Union Leaders Accept Wage Proposal, Most Workers Returning To Work With AM-Germany-Workers,
May. 07, 1992
Union Leaders Accept Wage Proposal, Most Workers Returning To Work With AM-Germany-Workers, Bjt
BONN, Germany (AP) _ Leaders of Germany's unionized public workers accepted a new government wage proposal Thursday, heralding the end to an 11-day strike that crippled mass transit and left mountains of garbage on the streets.
The government proposal of a 5.4 percent wage hike outpaces inflation, though it does not meet the demands of workers for nearly twice that amount. The union rank-and-file must still vote on the government offer, but the largest union, the 2.3-million member OeTV, said it recommended acceptance.
The strikes by 400,000 public-sector workers in western Germany wreaked havoc on bus and rail transit, postal deliveries, garbage collection, day care, airline service, car rentals and even theater productions.
The government proposal favors lower-paid workers: their increases are retroactive to May 1. For others, the increase would be effective June 1. The offer includes a one-time payment of $454 for lower and middle wage-earners and $363 for senior workers, with no supplement for the highest-paid employees.
Before the strikes began on April 27, union leaders demanded 9.5 percent increases. The government stood by its offer of 4.8 percent until Thursday, saying 5 percent inflation and the high costs of unification with east Germany made it unable to pay more.
The postal union said it would not end its job actions until an actual contract was signed, but Monika Wulf-Mathies, chairwoman of OeTV - which represents bus drivers, streetcar and subway employees, garbage collectors, school janitors and nurses - said the union was suspending its strike.
Rail workers also ended their walkout immediately.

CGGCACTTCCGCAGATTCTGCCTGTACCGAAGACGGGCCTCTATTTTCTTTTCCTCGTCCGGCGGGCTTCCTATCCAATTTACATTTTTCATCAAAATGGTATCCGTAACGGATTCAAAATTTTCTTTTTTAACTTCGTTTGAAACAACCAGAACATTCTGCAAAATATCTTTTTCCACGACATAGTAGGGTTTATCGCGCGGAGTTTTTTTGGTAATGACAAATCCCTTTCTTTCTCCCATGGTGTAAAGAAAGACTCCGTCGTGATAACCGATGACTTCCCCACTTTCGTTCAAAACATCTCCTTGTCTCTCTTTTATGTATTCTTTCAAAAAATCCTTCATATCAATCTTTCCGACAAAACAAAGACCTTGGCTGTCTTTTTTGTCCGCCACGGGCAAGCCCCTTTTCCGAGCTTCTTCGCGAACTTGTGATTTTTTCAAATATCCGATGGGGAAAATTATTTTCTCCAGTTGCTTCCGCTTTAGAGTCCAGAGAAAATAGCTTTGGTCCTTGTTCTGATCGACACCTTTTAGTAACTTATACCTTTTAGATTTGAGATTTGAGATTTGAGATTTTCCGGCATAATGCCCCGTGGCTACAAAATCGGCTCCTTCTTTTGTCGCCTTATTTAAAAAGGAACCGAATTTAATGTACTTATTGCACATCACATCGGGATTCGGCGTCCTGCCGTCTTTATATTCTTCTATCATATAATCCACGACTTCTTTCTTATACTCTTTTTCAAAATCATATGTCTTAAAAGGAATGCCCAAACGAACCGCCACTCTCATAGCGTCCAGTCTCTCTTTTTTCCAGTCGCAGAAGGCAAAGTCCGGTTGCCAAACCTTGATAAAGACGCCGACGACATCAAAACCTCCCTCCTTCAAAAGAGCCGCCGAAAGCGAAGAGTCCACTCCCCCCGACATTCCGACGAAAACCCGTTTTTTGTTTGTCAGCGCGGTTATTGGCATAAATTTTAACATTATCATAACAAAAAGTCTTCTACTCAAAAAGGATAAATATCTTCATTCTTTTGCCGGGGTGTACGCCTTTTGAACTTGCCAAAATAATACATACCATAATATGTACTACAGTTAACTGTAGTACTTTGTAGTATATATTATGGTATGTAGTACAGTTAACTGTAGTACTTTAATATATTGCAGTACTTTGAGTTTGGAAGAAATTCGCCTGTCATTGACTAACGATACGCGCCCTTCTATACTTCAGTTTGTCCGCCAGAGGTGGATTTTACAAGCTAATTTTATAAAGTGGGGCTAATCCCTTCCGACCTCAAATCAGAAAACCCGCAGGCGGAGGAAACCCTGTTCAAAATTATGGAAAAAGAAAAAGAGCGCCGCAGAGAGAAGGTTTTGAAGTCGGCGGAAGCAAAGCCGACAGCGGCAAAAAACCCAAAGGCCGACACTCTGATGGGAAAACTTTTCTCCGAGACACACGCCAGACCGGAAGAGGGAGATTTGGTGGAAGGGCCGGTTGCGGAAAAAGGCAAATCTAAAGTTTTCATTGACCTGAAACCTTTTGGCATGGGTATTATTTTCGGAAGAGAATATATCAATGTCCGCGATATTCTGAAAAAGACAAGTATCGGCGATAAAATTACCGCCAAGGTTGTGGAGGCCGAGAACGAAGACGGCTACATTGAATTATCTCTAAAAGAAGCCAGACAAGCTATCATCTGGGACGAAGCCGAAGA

''For railway workers, this strike was worth it,'' said Rudi Schaefer, chairman of the federal rail union.
German workers' salaries are already relatively high - upper-level public works supervisors are paid up to $4,800 a month, a senior nurse can make about $2,500, and a garbage truck driver earns about $2,200.
But taxes and living costs are high, and many western Germans resent the hefty taxes imposed last year to finance the rebuilding of depressed eastern Germany.
Earlier Thursday, transit workers wearing bright-orange vests saying ''We're on Strike'' stood at picketing posts in Bonn, while taxi drivers and employees at car rental agencies fought to keep their tempers amid an overwhelming demand for their services.
''It's chaos. We have no more cars to rent out. Every one of them is out on the streets,'' said Birgit Siebel, a harried employee for the interRent agency at Cologne-Bonn airport.
The strikes did not affect eastern Germany, where public sector contracts are set separately from their western German counterparts.
Chancellor Helmut Kohl, meanwhile, complained that Germans have lost their drive for hard work, a trait that was crucial in the rebuilding of western Germany after World War II. Germans currently work an average of 37.7 hours a week, compared to 39 for the French and 40 for Americans.
''When we have the shortest work week of the seven industrialized nations ... but keep our machines running the shortest time, that just won't do,'' Kohl said in Berlin.
The first strike-related injury was reported earlier Thursday. Union leaders said a picketing woman in Troisdorf, near Duesseldorf, was slightly injured when she was hit by a carload of strikebreakers trying to get to their jobs. It apparently was an accident.